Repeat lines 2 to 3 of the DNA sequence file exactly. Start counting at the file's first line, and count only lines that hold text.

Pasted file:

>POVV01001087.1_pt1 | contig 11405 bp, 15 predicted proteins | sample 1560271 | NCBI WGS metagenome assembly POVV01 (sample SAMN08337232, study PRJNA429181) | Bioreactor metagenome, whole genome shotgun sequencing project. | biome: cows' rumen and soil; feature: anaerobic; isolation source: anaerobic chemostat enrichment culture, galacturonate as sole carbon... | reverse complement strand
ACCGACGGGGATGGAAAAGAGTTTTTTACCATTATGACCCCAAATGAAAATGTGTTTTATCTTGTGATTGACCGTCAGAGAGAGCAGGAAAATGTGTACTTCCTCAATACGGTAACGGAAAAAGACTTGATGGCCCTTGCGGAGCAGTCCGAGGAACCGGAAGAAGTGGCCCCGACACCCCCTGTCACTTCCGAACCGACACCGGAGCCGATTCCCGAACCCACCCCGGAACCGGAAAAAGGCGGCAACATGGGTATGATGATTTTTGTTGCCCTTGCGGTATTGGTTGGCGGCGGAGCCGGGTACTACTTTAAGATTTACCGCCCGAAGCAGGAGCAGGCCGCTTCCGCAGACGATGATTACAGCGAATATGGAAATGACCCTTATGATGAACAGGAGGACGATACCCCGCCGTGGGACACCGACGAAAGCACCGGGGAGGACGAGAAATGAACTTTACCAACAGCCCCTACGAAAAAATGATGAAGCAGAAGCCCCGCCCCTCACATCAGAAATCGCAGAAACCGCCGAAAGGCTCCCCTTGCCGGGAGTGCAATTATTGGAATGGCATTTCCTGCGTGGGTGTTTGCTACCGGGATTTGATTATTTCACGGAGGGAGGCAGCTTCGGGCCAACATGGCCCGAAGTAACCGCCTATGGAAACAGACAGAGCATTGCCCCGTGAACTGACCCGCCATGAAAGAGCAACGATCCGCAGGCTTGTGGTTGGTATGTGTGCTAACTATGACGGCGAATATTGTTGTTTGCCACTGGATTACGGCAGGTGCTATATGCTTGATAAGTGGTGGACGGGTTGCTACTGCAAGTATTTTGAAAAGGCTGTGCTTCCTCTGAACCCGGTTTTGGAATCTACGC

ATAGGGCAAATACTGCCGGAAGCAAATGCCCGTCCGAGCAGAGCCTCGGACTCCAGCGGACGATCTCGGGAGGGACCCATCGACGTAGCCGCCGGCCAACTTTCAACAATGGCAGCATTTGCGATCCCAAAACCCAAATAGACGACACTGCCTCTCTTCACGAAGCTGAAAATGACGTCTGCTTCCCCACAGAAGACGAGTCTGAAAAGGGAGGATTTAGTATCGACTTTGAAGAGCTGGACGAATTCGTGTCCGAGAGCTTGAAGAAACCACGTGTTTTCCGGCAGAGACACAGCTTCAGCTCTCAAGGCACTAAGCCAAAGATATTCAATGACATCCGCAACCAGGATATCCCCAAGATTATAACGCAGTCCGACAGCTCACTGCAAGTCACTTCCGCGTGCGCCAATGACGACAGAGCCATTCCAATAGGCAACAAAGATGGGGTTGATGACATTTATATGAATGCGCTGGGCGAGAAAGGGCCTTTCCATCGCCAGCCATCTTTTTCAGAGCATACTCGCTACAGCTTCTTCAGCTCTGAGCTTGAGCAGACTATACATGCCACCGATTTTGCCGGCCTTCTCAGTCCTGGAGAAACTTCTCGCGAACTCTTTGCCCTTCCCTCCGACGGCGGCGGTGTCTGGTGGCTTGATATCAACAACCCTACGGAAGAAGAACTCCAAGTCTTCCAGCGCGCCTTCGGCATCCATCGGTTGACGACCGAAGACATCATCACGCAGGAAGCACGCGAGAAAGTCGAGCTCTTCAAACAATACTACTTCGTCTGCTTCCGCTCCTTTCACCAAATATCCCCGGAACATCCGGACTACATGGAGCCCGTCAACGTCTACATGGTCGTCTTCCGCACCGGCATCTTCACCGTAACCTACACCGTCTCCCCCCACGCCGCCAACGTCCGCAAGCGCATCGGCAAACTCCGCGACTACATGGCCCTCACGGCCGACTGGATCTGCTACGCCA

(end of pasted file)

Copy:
ACCGACGGGGATGGAAAAGAGTTTTTTACCATTATGACCCCAAATGAAAATGTGTTTTATCTTGTGATTGACCGTCAGAGAGAGCAGGAAAATGTGTACTTCCTCAATACGGTAACGGAAAAAGACTTGATGGCCCTTGCGGAGCAGTCCGAGGAACCGGAAGAAGTGGCCCCGACACCCCCTGTCACTTCCGAACCGACACCGGAGCCGATTCCCGAACCCACCCCGGAACCGGAAAAAGGCGGCAACATGGGTATGATGATTTTTGTTGCCCTTGCGGTATTGGTTGGCGGCGGAGCCGGGTACTACTTTAAGATTTACCGCCCGAAGCAGGAGCAGGCCGCTTCCGCAGACGATGATTACAGCGAATATGGAAATGACCCTTATGATGAACAGGAGGACGATACCCCGCCGTGGGACACCGACGAAAGCACCGGGGAGGACGAGAAATGAACTTTACCAACAGCCCCTACGAAAAAATGATGAAGCAGAAGCCCCGCCCCTCACATCAGAAATCGCAGAAACCGCCGAAAGGCTCCCCTTGCCGGGAGTGCAATTATTGGAATGGCATTTCCTGCGTGGGTGTTTGCTACCGGGATTTGATTATTTCACGGAGGGAGGCAGCTTCGGGCCAACATGGCCCGAAGTAACCGCCTATGGAAACAGACAGAGCATTGCCCCGTGAACTGACCCGCCATGAAAGAGCAACGATCCGCAGGCTTGTGGTTGGTATGTGTGCTAACTATGACGGCGAATATTGTTGTTTGCCACTGGATTACGGCAGGTGCTATATGCTTGATAAGTGGTGGACGGGTTGCTACTGCAAGTATTTTGAAAAGGCTGTGCTTCCTCTGAACCCGGTTTTGGAATCTACGC

ATAGGGCAAATACTGCCGGAAGCAAATGCCCGTCCGAGCAGAGCCTCGGACTCCAGCGGACGATCTCGGGAGGGACCCATCGACGTAGCCGCCGGCCAACTTTCAACAATGGCAGCATTTGCGATCCCAAAACCCAAATAGACGACACTGCCTCTCTTCACGAAGCTGAAAATGACGTCTGCTTCCCCACAGAAGACGAGTCTGAAAAGGGAGGATTTAGTATCGACTTTGAAGAGCTGGACGAATTCGTGTCCGAGAGCTTGAAGAAACCACGTGTTTTCCGGCAGAGACACAGCTTCAGCTCTCAAGGCACTAAGCCAAAGATATTCAATGACATCCGCAACCAGGATATCCCCAAGATTATAACGCAGTCCGACAGCTCACTGCAAGTCACTTCCGCGTGCGCCAATGACGACAGAGCCATTCCAATAGGCAACAAAGATGGGGTTGATGACATTTATATGAATGCGCTGGGCGAGAAAGGGCCTTTCCATCGCCAGCCATCTTTTTCAGAGCATACTCGCTACAGCTTCTTCAGCTCTGAGCTTGAGCAGACTATACATGCCACCGATTTTGCCGGCCTTCTCAGTCCTGGAGAAACTTCTCGCGAACTCTTTGCCCTTCCCTCCGACGGCGGCGGTGTCTGGTGGCTTGATATCAACAACCCTACGGAAGAAGAACTCCAAGTCTTCCAGCGCGCCTTCGGCATCCATCGGTTGACGACCGAAGACATCATCACGCAGGAAGCACGCGAGAAAGTCGAGCTCTTCAAACAATACTACTTCGTCTGCTTCCGCTCCTTTCACCAAATATCCCCGGAACATCCGGACTACATGGAGCCCGTCAACGTCTACATGGTCGTCTTCCGCACCGGCATCTTCACCGTAACCTACACCGTCTCCCCCCACGCCGCCAACGTCCGCAAGCGCATCGGCAAACTCCGCGACTACATGGCCCTCACGGCCGACTGGATCTGCTACGCCA